Here you will read of the conception, birth, and growth of the Century Village Computer Club. It is the work of several dedicated individuals who have given of their time and effort to establish a hugely successful club with membership well over four hundred as we enter the year 2008.

How It Started...Where It's Going...
By Seymour Kawaller

  When Marvin Weiss, a computer literate resident of Century Village, initiated the idea of a computer club he little realized how successful the effort would prove to be. Marvin left Century Village before the first meeting, which was held in my home on April 11th, l996. Based on the minutes which we have on file, Norman Gayton, Alvin Salka, Howard Silver and I were among those elected to office. Others,  who may also claim the distinction of being charter members, were not identified in the minutes. Whatever records we have of that begining were compiled by Norm Gayton who acted as our recording secretary while I, by popular default, was elected the first president of the club.
  At the first meeting the following decisions were made:
Time would be allocated at each meeting for a question and answer session since, our mutual ignorance of computer technology cried for assistance.
  To further this effort we decided to initiate a "SIG" program to accommodate Special Interest Groups by forming classes and inviting guests who could introduce us to more advanced concepts. Belated thanks are extended to Armando Padow and John Sanfrantello who were among the  "outsiders" to provide welcome "know-how" to guide our faltering steps to computer literacy.
  Dues were set at $2.00 per year to cover our anticipated costs of  stationery, stamps, membership cards and similar incidentals.
  By the time our first season of operations was under our belts, it became obvious that our ambitious activities required "year round" leadership. Ken Davis stepped into the breech as our next President to keep the club growing after our snow-birds had temporarily flown the coop. He was succeeded by John Ford whose tenure as President marked a major step up in the impact the club was making at Century Village. John's vision and unbounded energy sparked a rapid expansion of club activities. It was he who pressed Village Management for the financial aid that sparked an explosive increase in our ability to keep up with the demand for increased services and equipment. He enlisted more experienced members to provide tutoring. He wheedled classroom space and the equipment to fill it, so that our members could have hands-on instruction from a group of volunteer computer mavens. Shelley Schneiderman, Frank Tabag, Harry Gevercer, Don Herman and Flo Kaufman were just a few of those who gave unstintingly of their time and talents.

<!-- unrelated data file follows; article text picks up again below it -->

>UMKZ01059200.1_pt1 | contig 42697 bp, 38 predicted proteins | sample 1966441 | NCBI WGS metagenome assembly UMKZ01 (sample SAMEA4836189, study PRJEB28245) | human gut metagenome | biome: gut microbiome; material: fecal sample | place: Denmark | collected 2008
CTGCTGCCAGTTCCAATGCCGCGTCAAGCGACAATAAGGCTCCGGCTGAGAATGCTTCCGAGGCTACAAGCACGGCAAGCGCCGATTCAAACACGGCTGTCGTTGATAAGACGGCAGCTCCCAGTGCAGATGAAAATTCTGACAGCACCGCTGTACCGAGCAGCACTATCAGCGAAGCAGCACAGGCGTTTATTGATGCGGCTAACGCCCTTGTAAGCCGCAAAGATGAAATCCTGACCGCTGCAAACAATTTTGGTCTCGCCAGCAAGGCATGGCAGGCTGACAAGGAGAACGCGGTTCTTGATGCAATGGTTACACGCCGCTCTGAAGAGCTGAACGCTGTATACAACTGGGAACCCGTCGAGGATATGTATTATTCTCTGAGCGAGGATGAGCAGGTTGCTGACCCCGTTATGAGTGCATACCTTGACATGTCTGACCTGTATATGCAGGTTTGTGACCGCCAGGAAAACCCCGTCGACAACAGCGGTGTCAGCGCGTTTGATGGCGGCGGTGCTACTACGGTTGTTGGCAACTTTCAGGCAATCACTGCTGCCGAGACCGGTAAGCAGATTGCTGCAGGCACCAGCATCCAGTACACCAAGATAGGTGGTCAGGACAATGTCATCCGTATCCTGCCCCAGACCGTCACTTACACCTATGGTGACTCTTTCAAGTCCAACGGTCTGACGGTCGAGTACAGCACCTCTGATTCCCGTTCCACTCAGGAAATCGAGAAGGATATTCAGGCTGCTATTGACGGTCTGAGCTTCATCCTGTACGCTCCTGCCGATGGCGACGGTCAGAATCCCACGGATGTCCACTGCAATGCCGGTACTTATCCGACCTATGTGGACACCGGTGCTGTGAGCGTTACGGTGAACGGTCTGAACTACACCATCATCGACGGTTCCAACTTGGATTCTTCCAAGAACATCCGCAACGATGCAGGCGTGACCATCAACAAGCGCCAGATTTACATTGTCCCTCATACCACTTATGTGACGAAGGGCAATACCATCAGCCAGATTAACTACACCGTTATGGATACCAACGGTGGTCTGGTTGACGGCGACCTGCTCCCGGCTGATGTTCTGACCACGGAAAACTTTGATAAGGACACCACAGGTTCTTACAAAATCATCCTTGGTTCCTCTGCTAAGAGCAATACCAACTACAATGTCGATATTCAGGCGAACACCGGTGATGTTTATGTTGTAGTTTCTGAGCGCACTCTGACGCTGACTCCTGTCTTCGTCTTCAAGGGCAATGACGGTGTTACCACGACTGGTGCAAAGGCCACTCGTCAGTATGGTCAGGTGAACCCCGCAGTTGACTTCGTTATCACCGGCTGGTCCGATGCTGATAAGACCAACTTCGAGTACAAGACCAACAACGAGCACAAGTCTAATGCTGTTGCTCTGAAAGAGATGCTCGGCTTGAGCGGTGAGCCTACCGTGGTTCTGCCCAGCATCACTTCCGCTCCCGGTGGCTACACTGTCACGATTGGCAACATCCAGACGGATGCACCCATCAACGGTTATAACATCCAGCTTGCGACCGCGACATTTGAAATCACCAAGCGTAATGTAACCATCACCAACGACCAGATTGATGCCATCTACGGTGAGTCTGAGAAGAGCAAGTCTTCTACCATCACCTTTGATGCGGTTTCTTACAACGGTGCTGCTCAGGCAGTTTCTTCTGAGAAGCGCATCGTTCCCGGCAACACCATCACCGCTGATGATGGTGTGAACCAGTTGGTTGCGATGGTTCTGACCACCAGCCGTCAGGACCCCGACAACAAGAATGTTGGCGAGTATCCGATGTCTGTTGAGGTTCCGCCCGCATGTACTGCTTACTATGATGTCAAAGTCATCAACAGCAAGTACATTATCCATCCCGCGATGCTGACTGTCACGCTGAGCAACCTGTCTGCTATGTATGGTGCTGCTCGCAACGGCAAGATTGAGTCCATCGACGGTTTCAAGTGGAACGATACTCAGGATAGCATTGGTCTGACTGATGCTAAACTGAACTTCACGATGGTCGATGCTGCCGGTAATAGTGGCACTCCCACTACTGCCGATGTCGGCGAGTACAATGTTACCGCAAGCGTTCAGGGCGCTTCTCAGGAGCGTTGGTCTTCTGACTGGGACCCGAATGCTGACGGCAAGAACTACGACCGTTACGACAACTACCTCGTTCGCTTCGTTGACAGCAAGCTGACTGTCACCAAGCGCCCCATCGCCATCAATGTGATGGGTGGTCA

Frank Tabag rates a special mention for having inspired the club to provide an extraordinary vote of appreciation for his dedication. A club-sponsored fundraising effort provided helpful aid for his family during his prolonged illness. His passing left a huge void.
  Special thanks are warranted too, for Joan Ford's role as attendance and class enrollment manager...a program which was continued and expanded by Marguerite Bevacqua and was inherited by our current classroom manager, Kathy Congi, who has instigated a number of new programs to enhance an elaborate schedule.
  As our classroom program expanded, our club's general activities grew more complex. We were lucky to have Roberta Boehm-Fromkin as our almost permanent secretary to provide a message center and to coordinate club activities. She has left big shoes to fill.
  Harry Gevercer's stint as President resulted in further growth. At  the end of his term we had nearly 400 paid up members who, for a yearly dues of $10, enjoy a widely diverse schedule of classes that would be the envy of a college computer program. Harry passed away on December 1, 2007, after a long illness. His passing has left yet another void. We also enjoy large screen lecture facilities, Internet access, well-maintained computers for hands-on learning, and offer helpful hardware guidance with one on one problem solving assistance. Not the least of the advantages the club provides is the ready access to a wide circle of other computer buffs with whom to exchange computer experiences. In addition to those who volunteer their time and services in providing special interest classes, John Ford and his sidekick Al Himmelbaum have lead weekly trouble shooting clinics to solve computer glitches.  Members are invited to bring their recalcitrant computer in for tuning up and repairs, and the innards of the machines are analyzed and updated.
  The club Web site offers ready access to answers when required, as well as an information source that is always on tap. This is the ideal spot to recognize the contribution made by Jim Walsh, who picked up the ball after Lee Gotlieb designed our earlier Web site. Jim had taken on the difficult and time consuming task of maintaining the site and  providing the continuous revision it takes to keep it current.
  Unfortunately, Jim passed away, also leaving another huge void.
  No longer a novelty, the computer club is now an established and essential asset for Century Village residents. After six terms as our Vice President, Howie Silver, our acknowledged computer guru, has assumed the club presidency and is expected to continue his popular bi-monthly lectures.
  The club extends thanks and appreciation to its many volunteers and apologizes for failing to identify each and every one of them. Their input is the principal reason for our success.